Succession Planning and Conflict: Should We Start Or Not?

I often meet owners who have concerns about succession planning due to conflict with their successors. Sometimes the conflict occurs because of a misalignment in plans for the business, and for others it is conflict within the family. Their concern is whether to start succession planning or do nothing and let the estate plan take care of the problem. My advice to these owners is to tackle the conflict, work through a succession planning process and make sure that issues don’t become major problems later.

Take heart! One of the major reasons we have found for conflict arising in a business or family farming operation is lack of clarity for the future. Incoming owners want to know the direction the operation is taking and when and how they will earn ownership in the business. When successors see that there is a process which will answer these questions, anxiety for the future is reduced along with the conflict.

More often than not, fear of starting the succession planning process is caused because the owner or major shareholder doesn’t know what his or her successors really want. Fear of leaving a child out of the succession plan or how to be fair to heirs who are not a part of the business can create a hesitancy to even beginning the discussion about the future of the business. A comprehensive succession planning process should include an in-depth discovery process which will include interviews with all the major stakeholders – both inside and outside of the operation. The discovery process will uncover what the participants expect from the business and how they expect to bring value to the business. This process will show where the family is in alignment as well as where there is a misalignment of expectations. Uncovering the misalignments is critical to the process as it allows us to deal with the potential sources of conflict early and prevents a major escalation in the future.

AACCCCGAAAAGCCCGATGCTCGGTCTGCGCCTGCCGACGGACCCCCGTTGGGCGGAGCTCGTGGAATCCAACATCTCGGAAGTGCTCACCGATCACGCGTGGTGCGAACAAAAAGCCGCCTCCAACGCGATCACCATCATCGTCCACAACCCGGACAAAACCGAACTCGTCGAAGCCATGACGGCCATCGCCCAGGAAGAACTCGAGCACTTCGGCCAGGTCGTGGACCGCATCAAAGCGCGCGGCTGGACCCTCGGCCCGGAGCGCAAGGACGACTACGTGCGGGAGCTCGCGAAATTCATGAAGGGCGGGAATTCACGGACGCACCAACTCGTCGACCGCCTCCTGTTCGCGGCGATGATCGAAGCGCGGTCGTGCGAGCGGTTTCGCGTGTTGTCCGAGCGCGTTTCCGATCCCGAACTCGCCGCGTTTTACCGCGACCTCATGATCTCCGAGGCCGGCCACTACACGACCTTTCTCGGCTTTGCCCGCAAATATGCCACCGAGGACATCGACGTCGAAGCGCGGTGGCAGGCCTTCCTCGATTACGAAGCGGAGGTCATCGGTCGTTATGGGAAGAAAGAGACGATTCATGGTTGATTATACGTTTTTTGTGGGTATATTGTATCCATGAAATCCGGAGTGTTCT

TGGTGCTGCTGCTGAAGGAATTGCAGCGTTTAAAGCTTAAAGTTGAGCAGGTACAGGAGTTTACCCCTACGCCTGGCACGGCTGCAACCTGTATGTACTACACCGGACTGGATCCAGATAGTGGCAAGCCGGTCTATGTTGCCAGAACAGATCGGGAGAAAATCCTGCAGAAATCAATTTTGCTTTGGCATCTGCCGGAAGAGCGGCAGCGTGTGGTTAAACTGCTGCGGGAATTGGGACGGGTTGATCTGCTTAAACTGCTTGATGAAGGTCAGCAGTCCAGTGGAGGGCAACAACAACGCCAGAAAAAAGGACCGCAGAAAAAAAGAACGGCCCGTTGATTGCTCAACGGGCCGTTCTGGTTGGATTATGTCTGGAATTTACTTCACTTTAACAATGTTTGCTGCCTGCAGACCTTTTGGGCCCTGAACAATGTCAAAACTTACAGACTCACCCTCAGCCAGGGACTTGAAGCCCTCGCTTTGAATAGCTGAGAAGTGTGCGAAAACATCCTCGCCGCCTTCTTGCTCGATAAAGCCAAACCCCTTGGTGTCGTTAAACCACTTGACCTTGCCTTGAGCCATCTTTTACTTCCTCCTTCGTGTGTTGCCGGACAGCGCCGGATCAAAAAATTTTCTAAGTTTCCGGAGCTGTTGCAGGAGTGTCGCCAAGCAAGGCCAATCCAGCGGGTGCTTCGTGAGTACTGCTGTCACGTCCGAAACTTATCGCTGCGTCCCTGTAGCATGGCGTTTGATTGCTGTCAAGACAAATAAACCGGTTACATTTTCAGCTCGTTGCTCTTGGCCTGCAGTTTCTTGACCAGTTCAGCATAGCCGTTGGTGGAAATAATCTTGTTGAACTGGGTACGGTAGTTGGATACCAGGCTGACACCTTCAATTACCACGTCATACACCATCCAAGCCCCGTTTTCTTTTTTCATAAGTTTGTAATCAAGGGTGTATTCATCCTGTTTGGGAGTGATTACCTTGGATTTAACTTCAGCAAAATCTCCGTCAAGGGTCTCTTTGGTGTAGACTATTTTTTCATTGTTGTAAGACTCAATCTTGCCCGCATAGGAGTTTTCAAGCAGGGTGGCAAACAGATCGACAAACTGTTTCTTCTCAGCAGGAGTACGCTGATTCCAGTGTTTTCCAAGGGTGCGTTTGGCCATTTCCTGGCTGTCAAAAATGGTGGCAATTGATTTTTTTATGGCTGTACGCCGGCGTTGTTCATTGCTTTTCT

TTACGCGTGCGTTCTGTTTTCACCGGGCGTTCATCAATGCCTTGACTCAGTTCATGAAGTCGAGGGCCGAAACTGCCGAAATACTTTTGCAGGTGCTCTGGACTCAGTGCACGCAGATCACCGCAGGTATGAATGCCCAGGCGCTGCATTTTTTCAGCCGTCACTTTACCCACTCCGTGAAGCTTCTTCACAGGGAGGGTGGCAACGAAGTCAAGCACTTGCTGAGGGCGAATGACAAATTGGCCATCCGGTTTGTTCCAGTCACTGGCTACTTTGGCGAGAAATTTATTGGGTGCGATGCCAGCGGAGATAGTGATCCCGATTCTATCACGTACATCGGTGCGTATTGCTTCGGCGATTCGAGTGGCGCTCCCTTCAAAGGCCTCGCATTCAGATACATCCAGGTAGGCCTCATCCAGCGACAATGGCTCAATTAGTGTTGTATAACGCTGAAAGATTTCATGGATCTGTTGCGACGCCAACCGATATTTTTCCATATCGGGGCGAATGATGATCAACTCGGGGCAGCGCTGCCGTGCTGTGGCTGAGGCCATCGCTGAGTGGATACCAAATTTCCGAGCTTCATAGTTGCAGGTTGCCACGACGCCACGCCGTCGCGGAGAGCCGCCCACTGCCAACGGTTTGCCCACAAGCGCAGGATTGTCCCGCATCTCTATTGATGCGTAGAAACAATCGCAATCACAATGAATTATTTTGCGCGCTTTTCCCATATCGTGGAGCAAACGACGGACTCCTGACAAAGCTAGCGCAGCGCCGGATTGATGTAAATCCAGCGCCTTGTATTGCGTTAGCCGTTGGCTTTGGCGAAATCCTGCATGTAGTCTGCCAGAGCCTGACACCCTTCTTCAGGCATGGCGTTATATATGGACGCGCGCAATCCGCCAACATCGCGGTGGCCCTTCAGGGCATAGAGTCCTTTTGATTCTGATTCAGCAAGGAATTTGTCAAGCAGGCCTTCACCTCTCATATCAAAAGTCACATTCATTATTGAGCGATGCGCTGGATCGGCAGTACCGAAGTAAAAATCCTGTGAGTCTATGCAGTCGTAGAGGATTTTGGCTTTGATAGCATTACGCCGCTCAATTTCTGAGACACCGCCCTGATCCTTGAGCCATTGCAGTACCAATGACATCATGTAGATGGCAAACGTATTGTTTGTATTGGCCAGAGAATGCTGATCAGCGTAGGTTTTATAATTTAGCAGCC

If the conflict is present because of personality styles, lack of communication, or lack of clarity around roles in the operation, these should not be a reason to put off succession planning. You may simply need to spend some time in the beginning working on these issues to create a safe foundation for talking about succession. If you are uncertain about whether you can open the door to these conversations without making it worse, reach out for assistance. Find a trusted advisor who is a good listener and who can help create a safe environment for everyone to be heard.

A great resource for how to have these types of conversations is Crucial Conversations by Kerry Patterson. We recommend this book often to our clients who need a little guidance on how to work through conversations that may be difficult.

The most important thing to remember is that avoidance will not make lack of clarity, misunderstandings or conflict go away. Working through conflict before major decisions are made will make the foundation for your family’s business stronger.

Blog by Rena Striegel, President

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